These three little moments do have a relationship, besides occurring within a couple of days. Fixing broken things and people still take up many hours of the days, struggling to sustain ourselves and our work. Listening, researching, making decisions, helping with referrals, we still spend lots of energy on the safety of people we care for. And the increasingly tedious piles of administration usually done from a 90+ degree home office don't always feel significant, but we do try to make a difference.  Those seem like good goals.

Jesus started his ministry with 40 days in the wilderness, and the Lent readings start there too. Not straight to the seat of power, but out to the rough edges. This time reading through the temptation narrative it struck me: how reasonable to ask God for sustenance (turn these stones to bread), for safety (send angels to catch the fall), for significance (let the people respect the good you're trying to do).  I certainly pray for those things. It's not like the tempter was trying to lure Jesus into an orgy or to benefit from drug money. Food when we're hungry, a barrier from harm when we slip and fall, success in our realm of influence. If this was any normal Kingdom, that's exactly the kind of wins we would expect to be promised. They all sound good, and indeed they all can be good. But Jesus didn't take any short cuts to Heaven. He held onto the paradoxical way of the cross. Even at the beginning he was choosing a lonely counterintuitive path that would require death to bring life. He said no, to the quick fixes of bread, of help, of power.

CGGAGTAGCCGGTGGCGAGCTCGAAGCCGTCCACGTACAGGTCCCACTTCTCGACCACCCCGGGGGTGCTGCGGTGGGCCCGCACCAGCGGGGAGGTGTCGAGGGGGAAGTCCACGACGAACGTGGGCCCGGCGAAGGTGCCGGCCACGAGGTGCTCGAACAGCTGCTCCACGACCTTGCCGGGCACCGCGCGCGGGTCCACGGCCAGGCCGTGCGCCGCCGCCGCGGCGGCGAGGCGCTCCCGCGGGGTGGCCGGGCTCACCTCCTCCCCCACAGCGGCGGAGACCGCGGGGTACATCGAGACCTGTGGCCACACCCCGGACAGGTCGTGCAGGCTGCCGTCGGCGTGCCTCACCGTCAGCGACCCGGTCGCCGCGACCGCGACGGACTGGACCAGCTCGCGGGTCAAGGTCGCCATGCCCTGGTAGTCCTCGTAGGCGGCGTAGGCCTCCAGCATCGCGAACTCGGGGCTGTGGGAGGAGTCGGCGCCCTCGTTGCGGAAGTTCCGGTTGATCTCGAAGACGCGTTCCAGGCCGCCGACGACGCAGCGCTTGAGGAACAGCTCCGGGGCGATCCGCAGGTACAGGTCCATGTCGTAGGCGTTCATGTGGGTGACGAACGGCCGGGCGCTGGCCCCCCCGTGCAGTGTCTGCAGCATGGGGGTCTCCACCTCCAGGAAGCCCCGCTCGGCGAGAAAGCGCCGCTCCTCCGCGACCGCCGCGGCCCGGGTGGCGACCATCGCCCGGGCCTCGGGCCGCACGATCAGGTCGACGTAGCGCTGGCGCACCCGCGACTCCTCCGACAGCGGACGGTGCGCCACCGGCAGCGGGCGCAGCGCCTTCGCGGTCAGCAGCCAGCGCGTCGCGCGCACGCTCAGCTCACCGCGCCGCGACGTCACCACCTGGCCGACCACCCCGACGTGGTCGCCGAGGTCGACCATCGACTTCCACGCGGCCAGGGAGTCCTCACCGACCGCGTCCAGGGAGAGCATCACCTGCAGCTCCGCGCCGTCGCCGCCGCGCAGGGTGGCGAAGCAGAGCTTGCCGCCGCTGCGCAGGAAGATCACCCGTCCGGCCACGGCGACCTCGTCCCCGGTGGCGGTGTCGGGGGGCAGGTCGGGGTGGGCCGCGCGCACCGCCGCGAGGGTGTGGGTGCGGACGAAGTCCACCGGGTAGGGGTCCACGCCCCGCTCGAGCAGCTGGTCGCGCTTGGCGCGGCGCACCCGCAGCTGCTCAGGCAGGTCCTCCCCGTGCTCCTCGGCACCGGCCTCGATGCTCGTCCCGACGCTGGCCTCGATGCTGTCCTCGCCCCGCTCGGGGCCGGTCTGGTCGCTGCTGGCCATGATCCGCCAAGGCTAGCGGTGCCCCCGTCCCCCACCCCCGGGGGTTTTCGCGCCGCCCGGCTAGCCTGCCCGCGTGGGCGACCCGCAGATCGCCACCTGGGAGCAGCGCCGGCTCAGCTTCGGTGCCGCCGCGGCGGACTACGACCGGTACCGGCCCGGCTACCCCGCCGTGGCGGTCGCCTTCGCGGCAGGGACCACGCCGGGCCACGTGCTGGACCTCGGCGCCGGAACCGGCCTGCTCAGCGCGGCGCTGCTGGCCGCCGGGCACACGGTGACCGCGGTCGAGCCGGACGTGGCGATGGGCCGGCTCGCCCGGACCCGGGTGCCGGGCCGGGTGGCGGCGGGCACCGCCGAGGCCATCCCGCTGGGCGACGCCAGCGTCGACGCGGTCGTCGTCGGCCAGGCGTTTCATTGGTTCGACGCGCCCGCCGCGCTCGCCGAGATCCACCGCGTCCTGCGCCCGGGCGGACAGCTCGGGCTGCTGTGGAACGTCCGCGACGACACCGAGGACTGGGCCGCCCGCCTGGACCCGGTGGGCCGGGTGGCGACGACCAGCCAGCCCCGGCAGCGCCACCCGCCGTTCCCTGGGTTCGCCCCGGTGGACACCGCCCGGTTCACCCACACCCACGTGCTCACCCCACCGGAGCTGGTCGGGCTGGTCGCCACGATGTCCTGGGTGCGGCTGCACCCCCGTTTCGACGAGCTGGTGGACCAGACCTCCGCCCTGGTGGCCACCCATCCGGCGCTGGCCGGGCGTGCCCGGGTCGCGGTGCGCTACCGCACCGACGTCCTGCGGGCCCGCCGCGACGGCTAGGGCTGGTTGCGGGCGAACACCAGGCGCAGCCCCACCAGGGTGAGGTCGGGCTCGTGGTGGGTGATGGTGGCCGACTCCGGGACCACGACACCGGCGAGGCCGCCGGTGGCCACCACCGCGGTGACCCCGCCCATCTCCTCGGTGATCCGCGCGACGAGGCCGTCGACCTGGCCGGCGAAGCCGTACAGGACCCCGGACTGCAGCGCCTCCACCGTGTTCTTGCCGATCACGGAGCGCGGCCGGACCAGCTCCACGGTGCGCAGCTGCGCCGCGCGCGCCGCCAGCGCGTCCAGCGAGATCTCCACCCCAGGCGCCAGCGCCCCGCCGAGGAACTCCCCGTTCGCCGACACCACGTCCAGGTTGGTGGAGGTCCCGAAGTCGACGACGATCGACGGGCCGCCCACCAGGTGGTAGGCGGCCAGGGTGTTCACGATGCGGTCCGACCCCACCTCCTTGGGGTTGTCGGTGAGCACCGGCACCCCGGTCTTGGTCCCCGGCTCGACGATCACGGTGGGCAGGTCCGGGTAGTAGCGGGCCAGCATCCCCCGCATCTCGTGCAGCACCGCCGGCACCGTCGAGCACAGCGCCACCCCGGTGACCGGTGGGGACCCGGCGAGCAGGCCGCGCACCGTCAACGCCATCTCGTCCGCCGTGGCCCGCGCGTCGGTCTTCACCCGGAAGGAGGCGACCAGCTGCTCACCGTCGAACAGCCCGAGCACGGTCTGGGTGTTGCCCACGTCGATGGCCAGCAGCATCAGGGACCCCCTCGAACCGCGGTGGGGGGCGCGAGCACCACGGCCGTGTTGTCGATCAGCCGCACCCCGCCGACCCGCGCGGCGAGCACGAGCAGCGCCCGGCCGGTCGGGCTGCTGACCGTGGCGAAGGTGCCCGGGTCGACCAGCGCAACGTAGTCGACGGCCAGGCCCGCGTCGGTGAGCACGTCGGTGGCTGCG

So as we now are a week into Lent, and almost 30 years into this life, and we have to keep asking for God to mercifully give us what we need not what we want. To choose Him over sure-fire success in being established, safe, recognised. To walk with Jesus through this wilderness of uncertainty and hardship, trusting that even hunger, danger, and obscurity will be redeemed for good. Not going to pretend we have that down pat in spite of all the opportunity to practice. Still need grace.